Dance” and Martha Graham performed a St. Denis
chorography called “Gypsy Dance.” Isadora Duncan and Ruth St.
Denis, who both performed "Gypsy" dances, tried to free
women from Victorian roles. They “offered up sensual expression
of the body as a cultural endeavour.”[ix] “The Gypsy Dancer appears to be free from societal constraints.
Gypsy as the Wild Woman archetype has magical powers,
powers which make her dangerous. She is out-of-control, or at
least beyond the control of the patriarchy. She evokes fear, especially
in the subconscious where the Wild Woman lurks within us all.”
Duncan and Ruth St. Denis, the Romni was a symbol of sexual assertiveness,
passion, and free-spiritedness. When the burlesque dancer Ellen
June Hovick changed her first name to “Gypsy” in the
1920s, she was surely drawing on the same ideas.
perhaps St. Denis, had seen actual Roma perform but could not
reproduce the movements because their style of movement was often
incompatible with Romani movements. For example, in her interpretation
of a “Hungarian Gypsy Dance”, Isadora Duncan created a dance based
on balletic leg movements with virtually no movement of the torso.
Although they labeled their choreographies “Hungarian Gypsy Dance”
and “Gypsy Dance” respectively, Duncan and St. Denis were modern
dancers whose goal was not to reproduce authentic ethnic dances.
sometimes show more accuracy in the titles they give their dances
-- for example, adding the word “fantasy” to their interpretive
dances. However, this not always the case. Eva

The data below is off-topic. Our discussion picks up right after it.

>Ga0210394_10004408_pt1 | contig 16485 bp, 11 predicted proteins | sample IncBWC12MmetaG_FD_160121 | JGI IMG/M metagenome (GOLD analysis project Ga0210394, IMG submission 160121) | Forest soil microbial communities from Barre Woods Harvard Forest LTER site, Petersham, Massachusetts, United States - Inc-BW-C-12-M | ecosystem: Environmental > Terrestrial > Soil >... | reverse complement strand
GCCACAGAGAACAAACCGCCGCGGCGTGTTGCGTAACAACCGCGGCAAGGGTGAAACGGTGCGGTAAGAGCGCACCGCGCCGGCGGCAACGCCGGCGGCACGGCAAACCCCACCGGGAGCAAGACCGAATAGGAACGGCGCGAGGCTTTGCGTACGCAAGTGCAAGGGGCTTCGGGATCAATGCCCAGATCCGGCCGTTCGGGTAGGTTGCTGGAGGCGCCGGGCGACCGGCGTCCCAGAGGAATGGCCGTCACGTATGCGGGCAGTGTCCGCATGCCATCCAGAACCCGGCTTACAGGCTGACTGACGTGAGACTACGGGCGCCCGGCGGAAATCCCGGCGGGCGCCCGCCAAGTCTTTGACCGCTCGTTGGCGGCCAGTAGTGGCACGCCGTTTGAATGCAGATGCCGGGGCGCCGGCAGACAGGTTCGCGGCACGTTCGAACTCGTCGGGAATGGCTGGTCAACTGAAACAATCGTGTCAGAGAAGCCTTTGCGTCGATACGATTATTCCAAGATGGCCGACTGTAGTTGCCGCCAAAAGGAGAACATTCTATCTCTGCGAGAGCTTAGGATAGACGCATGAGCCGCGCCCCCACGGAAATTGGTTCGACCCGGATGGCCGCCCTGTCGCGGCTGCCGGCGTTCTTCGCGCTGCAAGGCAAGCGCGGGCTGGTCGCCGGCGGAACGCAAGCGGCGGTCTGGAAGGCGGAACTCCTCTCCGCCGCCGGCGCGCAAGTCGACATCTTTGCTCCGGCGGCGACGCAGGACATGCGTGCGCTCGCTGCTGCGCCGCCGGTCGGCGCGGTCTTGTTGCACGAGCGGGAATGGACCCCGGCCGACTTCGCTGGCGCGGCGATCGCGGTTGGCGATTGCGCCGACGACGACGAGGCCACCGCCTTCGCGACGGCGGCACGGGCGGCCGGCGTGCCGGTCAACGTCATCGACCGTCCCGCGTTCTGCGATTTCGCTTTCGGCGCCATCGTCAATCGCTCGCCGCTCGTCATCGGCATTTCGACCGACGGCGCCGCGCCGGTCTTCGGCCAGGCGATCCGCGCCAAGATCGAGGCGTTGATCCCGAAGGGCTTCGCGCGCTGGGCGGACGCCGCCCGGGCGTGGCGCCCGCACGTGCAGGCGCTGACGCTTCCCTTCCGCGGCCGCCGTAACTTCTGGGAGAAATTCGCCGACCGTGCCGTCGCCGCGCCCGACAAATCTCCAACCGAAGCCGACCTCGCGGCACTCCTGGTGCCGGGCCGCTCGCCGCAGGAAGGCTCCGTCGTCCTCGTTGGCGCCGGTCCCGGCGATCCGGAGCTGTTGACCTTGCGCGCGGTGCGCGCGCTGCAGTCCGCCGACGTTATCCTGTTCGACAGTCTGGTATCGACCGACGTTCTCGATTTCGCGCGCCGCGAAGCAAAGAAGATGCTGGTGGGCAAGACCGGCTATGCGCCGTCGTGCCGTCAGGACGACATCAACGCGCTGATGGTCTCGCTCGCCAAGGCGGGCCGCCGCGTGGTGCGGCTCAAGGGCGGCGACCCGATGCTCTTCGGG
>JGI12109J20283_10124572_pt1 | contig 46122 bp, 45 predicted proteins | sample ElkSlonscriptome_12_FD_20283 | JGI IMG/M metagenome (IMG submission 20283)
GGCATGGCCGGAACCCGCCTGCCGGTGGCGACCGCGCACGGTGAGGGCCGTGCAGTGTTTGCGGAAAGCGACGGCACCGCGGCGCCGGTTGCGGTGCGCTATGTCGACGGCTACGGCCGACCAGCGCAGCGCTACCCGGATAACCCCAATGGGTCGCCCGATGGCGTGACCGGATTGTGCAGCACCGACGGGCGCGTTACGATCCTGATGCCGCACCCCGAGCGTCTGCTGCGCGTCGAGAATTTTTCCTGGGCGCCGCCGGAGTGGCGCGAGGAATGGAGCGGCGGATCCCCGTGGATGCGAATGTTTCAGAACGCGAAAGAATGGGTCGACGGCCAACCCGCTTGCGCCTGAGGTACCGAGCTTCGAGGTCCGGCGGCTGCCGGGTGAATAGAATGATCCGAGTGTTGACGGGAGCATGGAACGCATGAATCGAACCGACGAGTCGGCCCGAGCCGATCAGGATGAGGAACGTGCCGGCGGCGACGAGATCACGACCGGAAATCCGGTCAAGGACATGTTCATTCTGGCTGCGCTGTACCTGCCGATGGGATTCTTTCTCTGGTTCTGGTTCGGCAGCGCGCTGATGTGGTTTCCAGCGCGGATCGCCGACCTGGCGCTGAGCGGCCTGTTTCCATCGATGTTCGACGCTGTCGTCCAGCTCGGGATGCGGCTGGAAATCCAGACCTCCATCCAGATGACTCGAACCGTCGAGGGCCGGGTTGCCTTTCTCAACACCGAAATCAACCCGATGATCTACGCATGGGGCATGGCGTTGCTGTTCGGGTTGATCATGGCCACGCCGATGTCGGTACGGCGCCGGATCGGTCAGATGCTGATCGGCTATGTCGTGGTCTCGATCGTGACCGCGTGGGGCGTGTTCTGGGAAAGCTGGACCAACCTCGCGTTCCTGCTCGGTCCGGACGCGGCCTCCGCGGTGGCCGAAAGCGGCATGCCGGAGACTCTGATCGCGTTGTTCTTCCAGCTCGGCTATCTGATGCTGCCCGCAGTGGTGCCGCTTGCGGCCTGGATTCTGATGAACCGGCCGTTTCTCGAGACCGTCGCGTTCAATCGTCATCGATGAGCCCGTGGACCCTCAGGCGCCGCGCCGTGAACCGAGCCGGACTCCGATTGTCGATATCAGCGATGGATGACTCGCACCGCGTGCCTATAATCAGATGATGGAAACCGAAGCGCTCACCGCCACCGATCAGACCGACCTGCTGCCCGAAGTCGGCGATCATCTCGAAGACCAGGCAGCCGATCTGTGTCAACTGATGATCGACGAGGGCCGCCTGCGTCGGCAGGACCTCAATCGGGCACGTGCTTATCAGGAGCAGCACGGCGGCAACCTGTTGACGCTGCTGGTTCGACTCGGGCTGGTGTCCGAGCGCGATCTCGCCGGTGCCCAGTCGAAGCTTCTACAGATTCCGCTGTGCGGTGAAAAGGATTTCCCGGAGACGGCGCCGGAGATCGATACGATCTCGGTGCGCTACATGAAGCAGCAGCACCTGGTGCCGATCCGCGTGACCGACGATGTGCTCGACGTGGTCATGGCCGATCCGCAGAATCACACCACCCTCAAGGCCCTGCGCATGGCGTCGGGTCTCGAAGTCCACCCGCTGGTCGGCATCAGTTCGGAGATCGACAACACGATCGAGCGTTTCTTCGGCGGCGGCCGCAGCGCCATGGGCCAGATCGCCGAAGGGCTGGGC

Cernik, an American dancer who is an authority on
Roma dance, writes that she has seen many American dance troupes
who have a “Gypsy Dance” in their repertoire.
the dances are often beautifully choreographed, and costumed,
“the dance has nothing to do with the way Gypsies dance. It is
more like Hollywood’s version.”[xi]
Victoria Gray, and American, is known for her performances
of Russian Rom, or Tsingane, dance. In an article for Habibi
magazine, she writes:
enough, my earlier “fantasy” Gypsy dances never received any criticism
from the public but my later, carefully researched pieces have
come under fire…I realized that the more authentic dances shattered
people’s stereotypes. They wanted to see brunettes jumping around
holding tambourines,[xii] like Esmerelda in the Hunchback of Notre Dame. They wanted
everything to be fast, cute, but never threatening.”[xiii]
and an audience to support Roma dance is made additionally difficult
by the disparity between real Roma dance and the public perception
of what it “ought” to look like.
why non-Rom who label their style “Gypsy” are so unconcerned with
authenticity, Morocco pointed out the lack of access to authentic
dance instruction. Mislabeling the dance, she says, is an “easy
way out.” “Most [of these performers] are simply fantasists playing
a role with their dance, not necessarily caring about or
knowing the real thing.”
why almost all Roma dance in the United States is “fake,” she
wrote: “Because they do not know us, are not willing to make the
effort and prefer to believe the racist/fantasy version because